Staged since 1956, the Eurovision Song Contest attracts a large number of wagers every year in both the northern and southern hemispheres. Okay, it might not see as much interest throughout the year as a good New Zealand online casino, but betting activity usually spikes when the entrant countries have all announced their song choices and performers. Of course, there is still a long way to go with only the so-called ‘big five’ guaranteed a place in the final other than the hosts which, in 2020, is the Netherlands. What should New Zealanders – and anyone else from the English-speaking world – take on board about this year’s contest? Also, who do bookmakers from around the world think is the most likely country to win?
Given that Bulgaria has never scored a win in Eurovision history, the fact that many bookmakers have made that country favourites to win is exceptional. Followers of the competition might think that the Netherlands (which is already in the final thanks to its status as host) and its pedigree (having won on five previous occasions) means that it will be best placed to scoop the top prize. However, most bookies have the Dutch with only about a two per cent chance of winning again this year.
In fact, following Bulgaria’s entry – ‘Tears Getting Sober’ by Victoria – Iceland and Lithuania are the second and third-placed favourites. Icelandic entries may have come second twice before but the Scandinavian country has never taken the title. Lithuania, a relatively new entrant to the competition, has never won either. However, its two neighbouring Baltic states, Latvia and Estonia, both have claimed past victories. Perhaps the bookmakers are hearing the potential for similar success?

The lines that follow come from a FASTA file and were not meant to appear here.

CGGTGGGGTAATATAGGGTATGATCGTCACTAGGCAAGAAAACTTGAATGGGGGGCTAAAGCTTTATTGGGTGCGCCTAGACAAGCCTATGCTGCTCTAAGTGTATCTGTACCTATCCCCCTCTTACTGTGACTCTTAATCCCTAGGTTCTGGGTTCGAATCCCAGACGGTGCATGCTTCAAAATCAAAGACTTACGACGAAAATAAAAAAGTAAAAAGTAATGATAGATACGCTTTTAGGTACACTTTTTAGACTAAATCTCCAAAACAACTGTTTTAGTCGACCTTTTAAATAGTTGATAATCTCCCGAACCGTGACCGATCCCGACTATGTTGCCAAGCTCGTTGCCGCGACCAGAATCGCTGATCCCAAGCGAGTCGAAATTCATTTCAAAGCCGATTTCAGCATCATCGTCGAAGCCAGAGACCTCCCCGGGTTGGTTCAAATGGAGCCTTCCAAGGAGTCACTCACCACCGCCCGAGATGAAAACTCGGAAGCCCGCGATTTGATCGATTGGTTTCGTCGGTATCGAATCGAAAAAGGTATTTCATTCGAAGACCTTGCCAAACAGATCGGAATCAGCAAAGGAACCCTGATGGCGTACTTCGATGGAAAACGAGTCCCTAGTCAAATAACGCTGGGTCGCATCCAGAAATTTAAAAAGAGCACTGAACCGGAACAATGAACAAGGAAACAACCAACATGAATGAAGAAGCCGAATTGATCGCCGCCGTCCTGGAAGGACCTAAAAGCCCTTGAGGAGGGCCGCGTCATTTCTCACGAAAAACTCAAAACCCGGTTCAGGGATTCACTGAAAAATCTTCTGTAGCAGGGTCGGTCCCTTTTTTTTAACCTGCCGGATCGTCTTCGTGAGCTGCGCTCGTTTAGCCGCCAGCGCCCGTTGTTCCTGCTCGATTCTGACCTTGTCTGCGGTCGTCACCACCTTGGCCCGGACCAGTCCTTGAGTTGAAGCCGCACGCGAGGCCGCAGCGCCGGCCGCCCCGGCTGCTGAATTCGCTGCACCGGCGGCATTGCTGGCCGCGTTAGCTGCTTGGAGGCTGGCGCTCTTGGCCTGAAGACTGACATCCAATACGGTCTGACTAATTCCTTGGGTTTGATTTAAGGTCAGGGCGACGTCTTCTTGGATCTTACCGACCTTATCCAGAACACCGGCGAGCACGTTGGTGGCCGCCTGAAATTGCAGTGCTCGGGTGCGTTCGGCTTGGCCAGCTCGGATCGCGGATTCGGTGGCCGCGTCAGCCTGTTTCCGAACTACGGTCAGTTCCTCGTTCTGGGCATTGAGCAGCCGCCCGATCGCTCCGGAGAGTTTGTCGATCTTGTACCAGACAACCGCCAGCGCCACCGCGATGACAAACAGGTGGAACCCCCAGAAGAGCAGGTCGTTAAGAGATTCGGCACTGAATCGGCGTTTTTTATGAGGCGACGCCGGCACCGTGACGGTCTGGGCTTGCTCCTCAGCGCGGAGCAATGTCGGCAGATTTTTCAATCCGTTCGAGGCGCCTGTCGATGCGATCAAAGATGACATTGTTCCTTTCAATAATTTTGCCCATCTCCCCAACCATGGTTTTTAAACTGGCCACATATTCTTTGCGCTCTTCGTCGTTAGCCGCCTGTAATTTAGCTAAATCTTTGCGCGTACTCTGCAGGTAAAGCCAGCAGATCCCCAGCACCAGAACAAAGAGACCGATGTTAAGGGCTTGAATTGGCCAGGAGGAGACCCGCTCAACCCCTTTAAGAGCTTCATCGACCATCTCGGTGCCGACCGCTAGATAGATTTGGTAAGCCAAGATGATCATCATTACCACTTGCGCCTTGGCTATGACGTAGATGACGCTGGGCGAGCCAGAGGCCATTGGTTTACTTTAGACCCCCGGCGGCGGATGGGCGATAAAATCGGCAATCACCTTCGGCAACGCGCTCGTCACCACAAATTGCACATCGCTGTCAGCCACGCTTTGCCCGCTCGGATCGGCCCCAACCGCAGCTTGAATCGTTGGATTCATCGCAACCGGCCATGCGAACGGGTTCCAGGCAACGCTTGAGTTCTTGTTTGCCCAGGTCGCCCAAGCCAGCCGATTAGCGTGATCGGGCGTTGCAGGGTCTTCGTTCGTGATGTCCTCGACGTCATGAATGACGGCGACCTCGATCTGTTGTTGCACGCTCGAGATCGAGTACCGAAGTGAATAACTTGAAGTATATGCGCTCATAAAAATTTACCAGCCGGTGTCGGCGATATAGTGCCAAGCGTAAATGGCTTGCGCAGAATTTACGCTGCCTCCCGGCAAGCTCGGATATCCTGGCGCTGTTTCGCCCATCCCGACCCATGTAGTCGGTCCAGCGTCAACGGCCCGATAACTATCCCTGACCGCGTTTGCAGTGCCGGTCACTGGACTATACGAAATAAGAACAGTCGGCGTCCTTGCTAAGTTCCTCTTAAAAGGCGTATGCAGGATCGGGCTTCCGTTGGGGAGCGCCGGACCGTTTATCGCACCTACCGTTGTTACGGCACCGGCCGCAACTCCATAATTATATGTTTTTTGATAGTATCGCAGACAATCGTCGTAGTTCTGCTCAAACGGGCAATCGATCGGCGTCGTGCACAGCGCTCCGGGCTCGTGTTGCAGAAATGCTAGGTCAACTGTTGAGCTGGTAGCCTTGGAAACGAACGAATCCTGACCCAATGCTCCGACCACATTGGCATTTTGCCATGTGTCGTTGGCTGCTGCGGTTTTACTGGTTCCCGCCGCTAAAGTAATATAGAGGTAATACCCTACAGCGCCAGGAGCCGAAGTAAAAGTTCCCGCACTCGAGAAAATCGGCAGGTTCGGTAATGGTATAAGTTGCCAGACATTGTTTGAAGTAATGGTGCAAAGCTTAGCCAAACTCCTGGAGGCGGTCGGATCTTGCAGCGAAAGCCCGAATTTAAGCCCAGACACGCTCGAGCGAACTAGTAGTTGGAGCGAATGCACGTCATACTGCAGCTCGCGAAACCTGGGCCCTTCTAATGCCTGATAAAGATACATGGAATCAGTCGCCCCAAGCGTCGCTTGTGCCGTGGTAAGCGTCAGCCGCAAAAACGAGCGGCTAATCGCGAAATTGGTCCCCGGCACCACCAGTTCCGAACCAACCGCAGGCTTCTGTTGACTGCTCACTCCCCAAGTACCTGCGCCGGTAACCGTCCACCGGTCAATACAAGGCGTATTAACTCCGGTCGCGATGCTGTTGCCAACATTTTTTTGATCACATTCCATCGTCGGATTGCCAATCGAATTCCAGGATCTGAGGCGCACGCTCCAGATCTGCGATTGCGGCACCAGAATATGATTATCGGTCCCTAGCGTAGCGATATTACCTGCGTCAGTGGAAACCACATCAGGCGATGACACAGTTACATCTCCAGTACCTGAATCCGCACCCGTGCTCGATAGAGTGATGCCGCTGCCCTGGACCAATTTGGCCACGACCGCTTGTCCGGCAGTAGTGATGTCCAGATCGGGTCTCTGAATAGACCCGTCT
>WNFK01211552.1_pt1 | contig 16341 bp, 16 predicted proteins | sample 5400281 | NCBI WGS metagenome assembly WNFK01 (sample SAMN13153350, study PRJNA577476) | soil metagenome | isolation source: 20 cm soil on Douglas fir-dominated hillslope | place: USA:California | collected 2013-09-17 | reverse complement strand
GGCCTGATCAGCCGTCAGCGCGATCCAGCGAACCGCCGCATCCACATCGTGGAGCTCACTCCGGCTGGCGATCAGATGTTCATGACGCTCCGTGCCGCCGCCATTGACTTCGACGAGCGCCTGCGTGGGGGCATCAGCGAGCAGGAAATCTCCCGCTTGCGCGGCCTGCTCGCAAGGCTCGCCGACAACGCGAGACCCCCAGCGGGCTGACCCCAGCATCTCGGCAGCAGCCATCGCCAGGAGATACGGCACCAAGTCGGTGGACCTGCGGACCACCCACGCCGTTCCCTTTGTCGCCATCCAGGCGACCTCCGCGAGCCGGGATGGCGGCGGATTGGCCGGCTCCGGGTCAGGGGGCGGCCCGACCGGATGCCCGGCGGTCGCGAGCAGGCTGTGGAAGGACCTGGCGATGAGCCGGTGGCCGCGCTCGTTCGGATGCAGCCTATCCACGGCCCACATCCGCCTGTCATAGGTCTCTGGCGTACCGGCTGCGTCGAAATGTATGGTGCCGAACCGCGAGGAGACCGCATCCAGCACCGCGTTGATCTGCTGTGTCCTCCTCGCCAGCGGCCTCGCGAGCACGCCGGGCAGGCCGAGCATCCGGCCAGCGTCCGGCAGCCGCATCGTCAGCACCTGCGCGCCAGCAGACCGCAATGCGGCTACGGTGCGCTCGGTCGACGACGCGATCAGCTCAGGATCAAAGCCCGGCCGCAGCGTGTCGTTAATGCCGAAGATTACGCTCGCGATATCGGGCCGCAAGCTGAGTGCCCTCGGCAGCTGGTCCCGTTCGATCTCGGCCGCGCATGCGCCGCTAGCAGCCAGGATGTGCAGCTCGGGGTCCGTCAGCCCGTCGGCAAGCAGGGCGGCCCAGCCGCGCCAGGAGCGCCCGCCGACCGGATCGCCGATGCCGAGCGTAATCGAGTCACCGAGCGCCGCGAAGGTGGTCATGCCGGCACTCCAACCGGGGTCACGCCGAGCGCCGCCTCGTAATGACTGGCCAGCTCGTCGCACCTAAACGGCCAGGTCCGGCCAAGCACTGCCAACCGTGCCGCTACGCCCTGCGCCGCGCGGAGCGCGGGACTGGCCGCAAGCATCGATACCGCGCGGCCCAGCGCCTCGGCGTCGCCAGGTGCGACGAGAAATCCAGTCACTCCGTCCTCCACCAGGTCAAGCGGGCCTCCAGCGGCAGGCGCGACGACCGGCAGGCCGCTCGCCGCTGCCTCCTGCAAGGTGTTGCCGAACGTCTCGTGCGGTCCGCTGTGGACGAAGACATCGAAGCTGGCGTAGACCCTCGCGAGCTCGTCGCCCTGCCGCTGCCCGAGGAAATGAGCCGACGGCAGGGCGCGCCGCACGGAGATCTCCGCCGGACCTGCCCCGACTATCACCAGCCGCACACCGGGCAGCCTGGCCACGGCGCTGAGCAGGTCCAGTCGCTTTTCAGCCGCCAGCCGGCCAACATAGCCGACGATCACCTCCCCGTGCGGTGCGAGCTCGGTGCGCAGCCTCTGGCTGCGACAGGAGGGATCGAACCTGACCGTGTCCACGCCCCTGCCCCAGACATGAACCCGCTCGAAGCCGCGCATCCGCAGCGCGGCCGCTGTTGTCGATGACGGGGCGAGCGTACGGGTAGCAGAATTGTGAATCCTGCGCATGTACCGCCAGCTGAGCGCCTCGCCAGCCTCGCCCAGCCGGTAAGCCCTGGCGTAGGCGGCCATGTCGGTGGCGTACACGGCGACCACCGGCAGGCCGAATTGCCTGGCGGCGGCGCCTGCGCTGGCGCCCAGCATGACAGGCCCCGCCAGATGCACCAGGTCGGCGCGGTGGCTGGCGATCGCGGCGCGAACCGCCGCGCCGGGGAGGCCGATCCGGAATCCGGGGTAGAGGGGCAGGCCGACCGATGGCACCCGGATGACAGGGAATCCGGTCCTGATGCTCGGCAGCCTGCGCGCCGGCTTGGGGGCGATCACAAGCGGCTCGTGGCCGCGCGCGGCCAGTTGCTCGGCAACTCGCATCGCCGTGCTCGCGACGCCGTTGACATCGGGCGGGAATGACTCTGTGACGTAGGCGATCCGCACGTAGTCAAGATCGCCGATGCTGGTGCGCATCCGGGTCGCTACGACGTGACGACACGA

If you are looking for a favourite that has some pedigree with success, then check out Switzerland’s entry. Gjon Muharremaj, who is known professionally as Gjon’s Tears, will perform ‘Répondez-Moi’, a song he co-wrote with lyrics that are entirely in French. The Swiss singer is of Kosovar-Albanian descent and stands a good chance, especially given that Switzerland has twice before taken top place, once in 1956 and then again in 1988.
Until Bulgaria, Iceland, Lithuania and Switzerland have performed in their allotted semi-final places, no one will truly know how the public will react to these performers. Although the songs can all be streamed beforehand, many voters will make their mind up on the night. One off-key note can make all the difference at this stage and bookmakers are likely to adjust their odds rapidly as both semi-finals progress.
Before then, there are some interesting outside chances with looking at. For example, the British and Irish entries are both strong despite not being viewed as such by many bookmakers. As a country that helps to fund Eurovision, the UK also has the advantage of an automatic pass to the final in May. With twelve wins between them, both countries know how to win but they languish as distinct outsiders according to the majority of bookies, along with the likes of North Macedonia and Poland, countries which have never won. Of course, if you are looking for a real long shot, then those are available, too. Some bookies have Slovenia, Belarus and Croatia listed as 300 to 1 outsiders which can be tempting.
Bear in mind that you don’t have to bet on the winning entry either. There are other bets that bookmakers will accept if you don’t have a view on which song might edge it. Some bookmakers will accept a wager on a song that ends up in the top three, for example. Interestingly, several British bookies also offer odds on the UK’s entry scoring zero points on the night!